The maintenance, management, and tenants in a Class B property are considered good (but not necessarily great). Class B properties may also be less appealing to tenants, in general, as the buildings may be deficient in a number of respects, such as ceiling heights and building or facility condition. Tenants that leased space in a class B building tend to be be less established, have lower credit, or may be unable or unwilling to sign a long-term lease. Therefore, while Class B buildings tend to attract broad interest among a wide range of users, the rents these tenants are willing to pay tends to be less than a Class A property can command.
Class B properties are often considered more of a speculative investment than their Class A counterparts. Class B properties will occasionally attract attention among national investors, but most investors tend to be local to the marketplace.
Example of a Class B property
An example of a Class B property would be a 20-year-old office building located in an urban location that has fair to good visual appeal. The office property may be located in an acceptable neighborhood but it is not likely to be the highest rent location. The building may provide ample on-site parking, have functional HVAC systems, and acceptable management. However, the building lacks the robust amenities found in today’s newly-build Class A office buildings. For example, the lobby may not have been renovated in many years and they look “dated”. Many of the suites in a Class B building have floorplans that need to be reconfigured to meet the needs of today’s workplace (e.g., open offices with fewer private offices, high ceilings, smaller work stations, etc.). This property may have been considered Class A when it was first constructed but has since been reclassified as Class B given an influx of new office product in that same market.
Benefits of a Class B property
While Class B properties tend to be considered a “riskier” investment than Class A properties, there are still several benefits to adding a Class B building to your portfolio. Namely, well-located Class B properties can generally be purchased at a lower price (and therefore, have a lower barrier to entry), and in some cases can be renovated to Class A condition over time providing opportunities for value-add sponsors. As building improvements are made and leases turn over, the new owner can increase rents and improve the tenant mix. With thoughtful value-add strategies, an investor can realize greater returns through Class B properties than they might be able to achieve by investing in Class A buildings in the same market.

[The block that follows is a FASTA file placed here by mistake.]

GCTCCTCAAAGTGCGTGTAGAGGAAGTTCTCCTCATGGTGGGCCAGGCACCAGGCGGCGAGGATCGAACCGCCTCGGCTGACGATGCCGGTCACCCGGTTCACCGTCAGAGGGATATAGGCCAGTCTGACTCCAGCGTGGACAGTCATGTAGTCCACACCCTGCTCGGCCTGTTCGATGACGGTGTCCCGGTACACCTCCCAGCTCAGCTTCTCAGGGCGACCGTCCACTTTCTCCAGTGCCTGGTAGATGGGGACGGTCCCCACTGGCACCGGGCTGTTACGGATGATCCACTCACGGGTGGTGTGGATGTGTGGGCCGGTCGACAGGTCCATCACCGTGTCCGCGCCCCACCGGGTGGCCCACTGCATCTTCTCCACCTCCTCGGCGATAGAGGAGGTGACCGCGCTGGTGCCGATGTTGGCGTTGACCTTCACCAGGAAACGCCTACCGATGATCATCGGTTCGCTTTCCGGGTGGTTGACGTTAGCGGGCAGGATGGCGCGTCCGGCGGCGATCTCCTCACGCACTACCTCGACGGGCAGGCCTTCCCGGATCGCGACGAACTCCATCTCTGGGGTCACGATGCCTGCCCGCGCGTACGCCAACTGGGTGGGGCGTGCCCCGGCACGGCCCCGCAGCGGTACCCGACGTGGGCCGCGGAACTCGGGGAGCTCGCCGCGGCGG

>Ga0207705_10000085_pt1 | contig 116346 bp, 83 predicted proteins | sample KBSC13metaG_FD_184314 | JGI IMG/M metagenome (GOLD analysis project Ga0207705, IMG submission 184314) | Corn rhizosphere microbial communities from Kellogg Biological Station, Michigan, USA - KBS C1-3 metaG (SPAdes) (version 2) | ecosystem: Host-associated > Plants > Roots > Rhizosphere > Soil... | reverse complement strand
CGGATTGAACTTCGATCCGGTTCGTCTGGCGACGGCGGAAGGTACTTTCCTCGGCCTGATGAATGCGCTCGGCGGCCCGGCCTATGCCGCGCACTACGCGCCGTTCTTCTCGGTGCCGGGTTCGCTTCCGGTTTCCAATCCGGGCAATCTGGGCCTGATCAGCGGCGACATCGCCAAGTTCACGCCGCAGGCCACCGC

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What is a Class C property?
A Class C property is one that is older (typically 30+ years old), in fair to poor condition, and typically not as well-located as a Class A or Class B building. They are considered to be the “riskiest” investment, but in turn, offer some of the best potential cash-on-cash returns.
Class C properties are not for the faint of heart. Although acquisition costs may be lower, the properties often have deferred maintenance, high tenant vacancy rates, low existing cash flow, and few amenities that can be monetized or marketed to prospective tenants. As such, Class C property investors will typically need to make significant capital investments upon purchase and will usually need high maintenance reserves in the event further repairs and improvements are needed. That said, while Class C properties typically command lower rents than Class A and Class B properties, they are usually marketable to a wide range of users. A no-frills Class C office building, for instance, may be easily converted to flex space to accommodate a lab company looking for office and R&D capabilities.
An example of a Class C property is a four-story office building originally constructed in 1918 but which has not experienced a major renovation since the late 1970s. The building’s infrastructure is outdated (including electric capacity, HVAC, and telecommunications equipment). There are only two elevators and limited on-site parking. The existing owner has not been investing in tenant improvements as leases turn over, and as a result, the office spaces are unimpressive and trending toward obsolete. Typically, Class C buildings are not located in the higher rent districts.
Benefits of a Class C property